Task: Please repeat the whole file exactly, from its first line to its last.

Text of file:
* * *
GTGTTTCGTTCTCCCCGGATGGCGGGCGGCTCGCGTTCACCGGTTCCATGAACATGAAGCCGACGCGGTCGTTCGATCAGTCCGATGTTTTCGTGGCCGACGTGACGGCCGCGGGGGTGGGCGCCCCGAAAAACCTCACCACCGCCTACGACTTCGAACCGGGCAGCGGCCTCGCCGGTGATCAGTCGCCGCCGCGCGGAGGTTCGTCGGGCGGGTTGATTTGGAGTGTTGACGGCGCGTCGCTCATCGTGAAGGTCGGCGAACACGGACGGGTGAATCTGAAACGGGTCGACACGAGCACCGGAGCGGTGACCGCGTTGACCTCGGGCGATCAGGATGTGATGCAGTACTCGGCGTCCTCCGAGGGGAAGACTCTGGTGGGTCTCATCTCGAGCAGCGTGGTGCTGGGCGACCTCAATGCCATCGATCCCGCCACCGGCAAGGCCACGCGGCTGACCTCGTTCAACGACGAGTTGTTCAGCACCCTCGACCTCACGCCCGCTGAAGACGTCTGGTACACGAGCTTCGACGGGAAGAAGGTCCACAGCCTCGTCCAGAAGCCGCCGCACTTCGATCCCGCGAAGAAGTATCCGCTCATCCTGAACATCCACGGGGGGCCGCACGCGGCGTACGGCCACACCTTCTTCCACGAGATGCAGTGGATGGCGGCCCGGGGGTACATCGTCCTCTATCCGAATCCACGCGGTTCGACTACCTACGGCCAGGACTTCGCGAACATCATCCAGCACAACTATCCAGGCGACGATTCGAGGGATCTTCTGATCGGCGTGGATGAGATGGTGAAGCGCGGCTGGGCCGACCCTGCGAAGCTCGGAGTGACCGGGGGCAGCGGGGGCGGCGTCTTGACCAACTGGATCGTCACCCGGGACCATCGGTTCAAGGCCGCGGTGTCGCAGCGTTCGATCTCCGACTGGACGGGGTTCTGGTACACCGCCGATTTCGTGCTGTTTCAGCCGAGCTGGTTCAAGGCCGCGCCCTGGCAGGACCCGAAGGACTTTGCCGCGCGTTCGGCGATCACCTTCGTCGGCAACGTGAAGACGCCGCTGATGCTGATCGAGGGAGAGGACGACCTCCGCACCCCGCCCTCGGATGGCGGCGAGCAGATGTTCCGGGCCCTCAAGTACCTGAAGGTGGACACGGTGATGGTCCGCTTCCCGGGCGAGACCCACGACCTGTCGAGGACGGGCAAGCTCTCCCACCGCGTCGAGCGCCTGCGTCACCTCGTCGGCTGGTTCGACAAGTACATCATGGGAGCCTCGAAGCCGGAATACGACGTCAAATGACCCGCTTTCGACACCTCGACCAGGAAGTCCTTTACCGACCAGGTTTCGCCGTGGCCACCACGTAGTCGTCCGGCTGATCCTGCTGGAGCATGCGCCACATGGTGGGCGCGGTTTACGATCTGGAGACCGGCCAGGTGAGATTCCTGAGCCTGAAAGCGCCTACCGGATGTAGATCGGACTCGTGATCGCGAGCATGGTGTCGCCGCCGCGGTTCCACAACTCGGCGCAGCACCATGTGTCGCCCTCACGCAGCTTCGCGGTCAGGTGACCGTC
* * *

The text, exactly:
GTGTTTCGTTCTCCCCGGATGGCGGGCGGCTCGCGTTCACCGGTTCCATGAACATGAAGCCGACGCGGTCGTTCGATCAGTCCGATGTTTTCGTGGCCGACGTGACGGCCGCGGGGGTGGGCGCCCCGAAAAACCTCACCACCGCCTACGACTTCGAACCGGGCAGCGGCCTCGCCGGTGATCAGTCGCCGCCGCGCGGAGGTTCGTCGGGCGGGTTGATTTGGAGTGTTGACGGCGCGTCGCTCATCGTGAAGGTCGGCGAACACGGACGGGTGAATCTGAAACGGGTCGACACGAGCACCGGAGCGGTGACCGCGTTGACCTCGGGCGATCAGGATGTGATGCAGTACTCGGCGTCCTCCGAGGGGAAGACTCTGGTGGGTCTCATCTCGAGCAGCGTGGTGCTGGGCGACCTCAATGCCATCGATCCCGCCACCGGCAAGGCCACGCGGCTGACCTCGTTCAACGACGAGTTGTTCAGCACCCTCGACCTCACGCCCGCTGAAGACGTCTGGTACACGAGCTTCGACGGGAAGAAGGTCCACAGCCTCGTCCAGAAGCCGCCGCACTTCGATCCCGCGAAGAAGTATCCGCTCATCCTGAACATCCACGGGGGGCCGCACGCGGCGTACGGCCACACCTTCTTCCACGAGATGCAGTGGATGGCGGCCCGGGGGTACATCGTCCTCTATCCGAATCCACGCGGTTCGACTACCTACGGCCAGGACTTCGCGAACATCATCCAGCACAACTATCCAGGCGACGATTCGAGGGATCTTCTGATCGGCGTGGATGAGATGGTGAAGCGCGGCTGGGCCGACCCTGCGAAGCTCGGAGTGACCGGGGGCAGCGGGGGCGGCGTCTTGACCAACTGGATCGTCACCCGGGACCATCGGTTCAAGGCCGCGGTGTCGCAGCGTTCGATCTCCGACTGGACGGGGTTCTGGTACACCGCCGATTTCGTGCTGTTTCAGCCGAGCTGGTTCAAGGCCGCGCCCTGGCAGGACCCGAAGGACTTTGCCGCGCGTTCGGCGATCACCTTCGTCGGCAACGTGAAGACGCCGCTGATGCTGATCGAGGGAGAGGACGACCTCCGCACCCCGCCCTCGGATGGCGGCGAGCAGATGTTCCGGGCCCTCAAGTACCTGAAGGTGGACACGGTGATGGTCCGCTTCCCGGGCGAGACCCACGACCTGTCGAGGACGGGCAAGCTCTCCCACCGCGTCGAGCGCCTGCGTCACCTCGTCGGCTGGTTCGACAAGTACATCATGGGAGCCTCGAAGCCGGAATACGACGTCAAATGACCCGCTTTCGACACCTCGACCAGGAAGTCCTTTACCGACCAGGTTTCGCCGTGGCCACCACGTAGTCGTCCGGCTGATCCTGCTGGAGCATGCGCCACATGGTGGGCGCGGTTTACGATCTGGAGACCGGCCAGGTGAGATTCCTGAGCCTGAAAGCGCCTACCGGATGTAGATCGGACTCGTGATCGCGAGCATGGTGTCGCCGCCGCGGTTCCACAACTCGGCGCAGCACCATGTGTCGCCCTCACGCAGCTTCGCGGTCAGGTGACCGTC